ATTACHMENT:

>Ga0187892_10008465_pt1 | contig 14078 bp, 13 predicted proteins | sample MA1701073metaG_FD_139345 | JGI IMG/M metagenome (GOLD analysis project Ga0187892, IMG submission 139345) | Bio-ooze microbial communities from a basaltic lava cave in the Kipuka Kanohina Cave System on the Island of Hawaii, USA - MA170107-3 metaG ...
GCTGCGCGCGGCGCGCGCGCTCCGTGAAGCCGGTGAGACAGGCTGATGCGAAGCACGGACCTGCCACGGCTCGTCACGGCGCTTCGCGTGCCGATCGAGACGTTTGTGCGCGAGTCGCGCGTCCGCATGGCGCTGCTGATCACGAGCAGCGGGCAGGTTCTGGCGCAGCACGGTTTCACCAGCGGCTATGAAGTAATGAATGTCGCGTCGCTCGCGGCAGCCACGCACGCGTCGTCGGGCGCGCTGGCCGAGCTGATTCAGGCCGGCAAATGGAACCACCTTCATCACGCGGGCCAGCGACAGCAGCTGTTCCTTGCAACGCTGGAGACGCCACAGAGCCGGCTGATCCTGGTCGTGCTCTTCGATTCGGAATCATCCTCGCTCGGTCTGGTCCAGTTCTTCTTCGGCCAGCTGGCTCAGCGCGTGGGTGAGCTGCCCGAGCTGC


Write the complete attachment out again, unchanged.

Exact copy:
>Ga0187892_10008465_pt1 | contig 14078 bp, 13 predicted proteins | sample MA1701073metaG_FD_139345 | JGI IMG/M metagenome (GOLD analysis project Ga0187892, IMG submission 139345) | Bio-ooze microbial communities from a basaltic lava cave in the Kipuka Kanohina Cave System on the Island of Hawaii, USA - MA170107-3 metaG ...
GCTGCGCGCGGCGCGCGCGCTCCGTGAAGCCGGTGAGACAGGCTGATGCGAAGCACGGACCTGCCACGGCTCGTCACGGCGCTTCGCGTGCCGATCGAGACGTTTGTGCGCGAGTCGCGCGTCCGCATGGCGCTGCTGATCACGAGCAGCGGGCAGGTTCTGGCGCAGCACGGTTTCACCAGCGGCTATGAAGTAATGAATGTCGCGTCGCTCGCGGCAGCCACGCACGCGTCGTCGGGCGCGCTGGCCGAGCTGATTCAGGCCGGCAAATGGAACCACCTTCATCACGCGGGCCAGCGACAGCAGCTGTTCCTTGCAACGCTGGAGACGCCACAGAGCCGGCTGATCCTGGTCGTGCTCTTCGATTCGGAATCATCCTCGCTCGGTCTGGTCCAGTTCTTCTTCGGCCAGCTGGCTCAGCGCGTGGGTGAGCTGCCCGAGCTGC